As well as claims by traditional healers that the roots of A. racemosus have antidiabetic properties, studies have reported reduced blood glucose level in rats and rabbits (Akhtar & Shah 1993, Rana et al. 1994). However, the mechanism of action has not yet been elucidated. In the present study, the effects of ethanol extract and five partition fractions of A. racemosus roots were evaluated on insulin secretion using the perfused rat pancreas, isolated rat islets and clonal β-cells.
Materials and Methods
Plant materials and preparation of extract and fractions
Dried roots of A. racemosus were purchased from theRamkrishna Mission, Kolkata, India and botanically authenticated. Voucher specimens were deposited in the National Herbarium, Bangladesh. The roots were dried in an oven at 40 °C and ground into a fine powder. The powder (2 kg) was extracted with 80% ethanol (10 l) in a stainless steel extraction tank for approximately 4 days at room temperature by changing ethanol daily. The combined extract was filtered and evaporated to dryness using rotary evaporator. A membrane pump was used to evacuate the extract in order to remove the residual solvent. The extract was finally freeze-dried (330 g) using a Varian 801-model LY-3-TT freeze-dryer (USA). The dry sample was stored at 4 °C in a freezer. The ethanol extract (414 g) was subsequently partitioned between hexane(0.5 l × 3) andwater (0.5 l). Hexane was separated and evaporated to dryness to get hexane-soluble material (1.64 g). The aqueous layer was further partitioned by chloroform (0.5 l × 3), ethyl acetate (0.5 l × 3) and 1-butanol (0.5 l × 3). These were finally evaporated to dryness to get chloroform (2.9 g), ethyl acetate (1.9 g) and 1-butanol (59 g) soluble materials. The residual aqueous part was condensed by rotary evaporator and finally freeze-dried (342 g). Figure 1 briefly outlines the preparation of ethanol extract and five partition fractions of dried roots of A. racemosus. Freeze-dried extract and fractions were subsequently reconstituted in Krebs–Ringer bicarbonate buffer prior to evaluation of the effects of A. racemosus on insulin release from perfused pancreas, isolated islets and clonal β-cell line (BRIN-BD11).
Effects of A. racemosus on insulin secretion from perfused pancreas
Long–Evans rats (180–250 g) were anesthetized with sodium pentobarbital solution (50 mg/kg, i.p.) and the pancreas was isolated and perfused at 37 °C according to the method of Giroux et al.(1983). Extract and fractions of A. racemosus were dissolved in KRB buffer (pH 7.4): 118 mM NaCl, 4 mM KCl, 2.5 mM CaCl2, 1.2 mM MgSO4, 1.2 mM KH2PO4, 25 mM NaHCO3, 1.25 g/l BSA and 40 g/l dextran T70) containing 2.8 mM or 11.1 mM D-glucose. The perfusate was continuously gassed with a mixture of O2:CO2 (95:50). After a 20-min equilibration period, the composition of the perfusate was changed as indicated in Fig. 1. Effluent samples were frozen and stored at −20 °C for insulin assay.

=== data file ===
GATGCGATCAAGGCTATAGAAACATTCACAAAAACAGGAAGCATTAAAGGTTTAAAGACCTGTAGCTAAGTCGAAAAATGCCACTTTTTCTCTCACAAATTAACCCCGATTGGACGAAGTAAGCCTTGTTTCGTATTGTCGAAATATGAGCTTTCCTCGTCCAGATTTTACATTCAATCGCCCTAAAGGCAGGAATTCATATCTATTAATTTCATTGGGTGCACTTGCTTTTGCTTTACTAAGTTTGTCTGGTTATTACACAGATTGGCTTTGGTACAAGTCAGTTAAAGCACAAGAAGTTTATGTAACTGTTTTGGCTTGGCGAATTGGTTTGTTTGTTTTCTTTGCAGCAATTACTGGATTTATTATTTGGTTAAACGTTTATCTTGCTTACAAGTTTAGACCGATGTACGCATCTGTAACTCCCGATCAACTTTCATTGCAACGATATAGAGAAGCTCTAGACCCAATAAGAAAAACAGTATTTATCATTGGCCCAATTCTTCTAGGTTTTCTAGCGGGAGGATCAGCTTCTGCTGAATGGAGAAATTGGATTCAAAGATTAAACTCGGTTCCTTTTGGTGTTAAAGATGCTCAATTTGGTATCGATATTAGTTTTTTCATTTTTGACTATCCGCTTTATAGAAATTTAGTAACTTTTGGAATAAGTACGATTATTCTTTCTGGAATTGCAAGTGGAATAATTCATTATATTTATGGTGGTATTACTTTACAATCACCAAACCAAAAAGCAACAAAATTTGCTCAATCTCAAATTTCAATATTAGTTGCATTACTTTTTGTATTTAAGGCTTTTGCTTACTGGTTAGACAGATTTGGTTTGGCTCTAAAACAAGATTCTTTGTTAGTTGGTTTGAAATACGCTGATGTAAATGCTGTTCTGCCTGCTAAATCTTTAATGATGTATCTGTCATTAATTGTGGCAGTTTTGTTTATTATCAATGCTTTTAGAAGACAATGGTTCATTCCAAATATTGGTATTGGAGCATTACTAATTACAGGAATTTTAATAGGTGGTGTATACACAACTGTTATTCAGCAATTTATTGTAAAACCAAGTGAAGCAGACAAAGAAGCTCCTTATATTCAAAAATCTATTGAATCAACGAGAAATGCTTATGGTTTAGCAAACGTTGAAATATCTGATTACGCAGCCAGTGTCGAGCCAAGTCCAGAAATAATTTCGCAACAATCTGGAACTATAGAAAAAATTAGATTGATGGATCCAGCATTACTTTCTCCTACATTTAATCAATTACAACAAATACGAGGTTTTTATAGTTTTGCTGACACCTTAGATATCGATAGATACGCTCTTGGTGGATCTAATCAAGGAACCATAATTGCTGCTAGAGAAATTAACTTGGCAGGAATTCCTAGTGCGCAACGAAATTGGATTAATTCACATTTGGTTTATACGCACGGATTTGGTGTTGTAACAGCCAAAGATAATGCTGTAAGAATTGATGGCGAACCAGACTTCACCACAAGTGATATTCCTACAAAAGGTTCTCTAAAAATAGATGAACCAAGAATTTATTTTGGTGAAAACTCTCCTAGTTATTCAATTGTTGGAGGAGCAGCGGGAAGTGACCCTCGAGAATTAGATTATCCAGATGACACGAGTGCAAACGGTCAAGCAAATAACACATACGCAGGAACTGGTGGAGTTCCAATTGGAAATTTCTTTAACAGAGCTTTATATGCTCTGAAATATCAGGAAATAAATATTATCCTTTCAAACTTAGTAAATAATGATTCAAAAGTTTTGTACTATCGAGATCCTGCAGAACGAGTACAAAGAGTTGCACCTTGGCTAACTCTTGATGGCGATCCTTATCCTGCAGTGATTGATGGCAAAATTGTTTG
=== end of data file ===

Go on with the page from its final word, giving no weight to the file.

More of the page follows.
Effects of A. racemosus on insulin secretion from isolated islets
Islets were isolated from pancreas of Long-Evans rats (180–250 g body weight (bw)) by collagenase digestion (Moskalewski 1969). Following pre-incubation for 40 min in KRB containing 3 mM glucose, batches of 8–10 islets were incubated for 1 h at 37 °C in 400 μl buffer containing either 3 or 11.1 mM glucose and either extracts or fractions of A. racemosus as shown in Table 1. Aliquots of supernatant were frozen and stored at −20 °C for insulin assay.
Effects of A. racemosus on insulin secretion and intracellular Ca2+ from clonal β-cells
Clonal BRIN-BD11 cells were used to evaluate the mechanism of action of A. racemosus on insulin secretion and intracellular Ca2+. The origin and characteristics of this rodent cell line are described in detail elsewhere (McClenaghan et al. 1996). Cells were seeded in the multiwell plates at a concentration of 0.15 × 106 and allowed to attach overnight. Following pre-incubation for 40 min in KRB supplemented with 1.1 mM glucose, cells were incubated for 20 min at 37 °C with KRB supplemented with glucose, plant extracts and other reagents as indicated in the figures. Aliquots were removed from each well and stored at −20 °C for insulin assay. In another series of experiments, the effects of A. racemosus on intracellular Ca2+([Ca2+]i) were determined using monolayers of BRIN-BD11 cells seeded in 96-well black-walled, clear bottom microplates (Greiner). Cells were washed with KRB and loaded with FLEXslation calcium assay reagents (Molecular Devices, Sunnyvale, CA, USA), for 10-min incubation at 37 °C (Miguel et al. 2004). Fluorometric data during subsequent exposure to extract and test agents indicated in Fig. 5 were acquired at a wavelength of 525 nm using the FLEXstation (Molecular Devices).